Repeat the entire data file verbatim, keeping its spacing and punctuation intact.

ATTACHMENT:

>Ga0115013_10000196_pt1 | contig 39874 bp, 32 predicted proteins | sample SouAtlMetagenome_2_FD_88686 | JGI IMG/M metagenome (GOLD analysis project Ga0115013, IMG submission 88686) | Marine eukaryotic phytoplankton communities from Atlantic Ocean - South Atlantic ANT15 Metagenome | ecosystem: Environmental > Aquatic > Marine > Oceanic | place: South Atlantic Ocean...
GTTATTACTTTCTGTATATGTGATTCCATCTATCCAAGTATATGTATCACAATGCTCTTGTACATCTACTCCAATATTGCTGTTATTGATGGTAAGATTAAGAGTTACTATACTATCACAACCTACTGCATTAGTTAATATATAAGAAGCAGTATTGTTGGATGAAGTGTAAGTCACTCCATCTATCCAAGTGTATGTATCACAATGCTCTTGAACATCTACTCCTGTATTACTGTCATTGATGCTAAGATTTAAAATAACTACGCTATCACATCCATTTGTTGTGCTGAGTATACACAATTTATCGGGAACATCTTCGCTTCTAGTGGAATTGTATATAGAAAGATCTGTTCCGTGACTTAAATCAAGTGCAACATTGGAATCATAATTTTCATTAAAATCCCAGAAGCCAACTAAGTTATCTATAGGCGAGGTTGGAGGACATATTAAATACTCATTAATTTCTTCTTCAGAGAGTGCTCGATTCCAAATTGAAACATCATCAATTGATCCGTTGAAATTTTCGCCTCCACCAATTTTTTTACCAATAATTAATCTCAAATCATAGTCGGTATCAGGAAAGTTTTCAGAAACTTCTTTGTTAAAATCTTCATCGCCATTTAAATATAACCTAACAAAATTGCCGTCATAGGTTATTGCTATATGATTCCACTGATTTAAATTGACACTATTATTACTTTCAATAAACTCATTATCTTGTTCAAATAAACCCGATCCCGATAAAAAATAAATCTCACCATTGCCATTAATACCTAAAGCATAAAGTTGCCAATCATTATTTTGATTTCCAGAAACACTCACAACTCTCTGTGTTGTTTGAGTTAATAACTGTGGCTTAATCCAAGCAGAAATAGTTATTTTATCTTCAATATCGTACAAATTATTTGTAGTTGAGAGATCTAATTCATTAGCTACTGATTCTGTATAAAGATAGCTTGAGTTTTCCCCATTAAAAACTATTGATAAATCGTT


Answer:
>Ga0115013_10000196_pt1 | contig 39874 bp, 32 predicted proteins | sample SouAtlMetagenome_2_FD_88686 | JGI IMG/M metagenome (GOLD analysis project Ga0115013, IMG submission 88686) | Marine eukaryotic phytoplankton communities from Atlantic Ocean - South Atlantic ANT15 Metagenome | ecosystem: Environmental > Aquatic > Marine > Oceanic | place: South Atlantic Ocean...
GTTATTACTTTCTGTATATGTGATTCCATCTATCCAAGTATATGTATCACAATGCTCTTGTACATCTACTCCAATATTGCTGTTATTGATGGTAAGATTAAGAGTTACTATACTATCACAACCTACTGCATTAGTTAATATATAAGAAGCAGTATTGTTGGATGAAGTGTAAGTCACTCCATCTATCCAAGTGTATGTATCACAATGCTCTTGAACATCTACTCCTGTATTACTGTCATTGATGCTAAGATTTAAAATAACTACGCTATCACATCCATTTGTTGTGCTGAGTATACACAATTTATCGGGAACATCTTCGCTTCTAGTGGAATTGTATATAGAAAGATCTGTTCCGTGACTTAAATCAAGTGCAACATTGGAATCATAATTTTCATTAAAATCCCAGAAGCCAACTAAGTTATCTATAGGCGAGGTTGGAGGACATATTAAATACTCATTAATTTCTTCTTCAGAGAGTGCTCGATTCCAAATTGAAACATCATCAATTGATCCGTTGAAATTTTCGCCTCCACCAATTTTTTTACCAATAATTAATCTCAAATCATAGTCGGTATCAGGAAAGTTTTCAGAAACTTCTTTGTTAAAATCTTCATCGCCATTTAAATATAACCTAACAAAATTGCCGTCATAGGTTATTGCTATATGATTCCACTGATTTAAATTGACACTATTATTACTTTCAATAAACTCATTATCTTGTTCAAATAAACCCGATCCCGATAAAAAATAAATCTCACCATTGCCATTAATACCTAAAGCATAAAGTTGCCAATCATTATTTTGATTTCCAGAAACACTCACAACTCTCTGTGTTGTTTGAGTTAATAACTGTGGCTTAATCCAAGCAGAAATAGTTATTTTATCTTCAATATCGTACAAATTATTTGTAGTTGAGAGATCTAATTCATTAGCTACTGATTCTGTATAAAGATAGCTTGAGTTTTCCCCATTAAAAACTATTGATAAATCGTT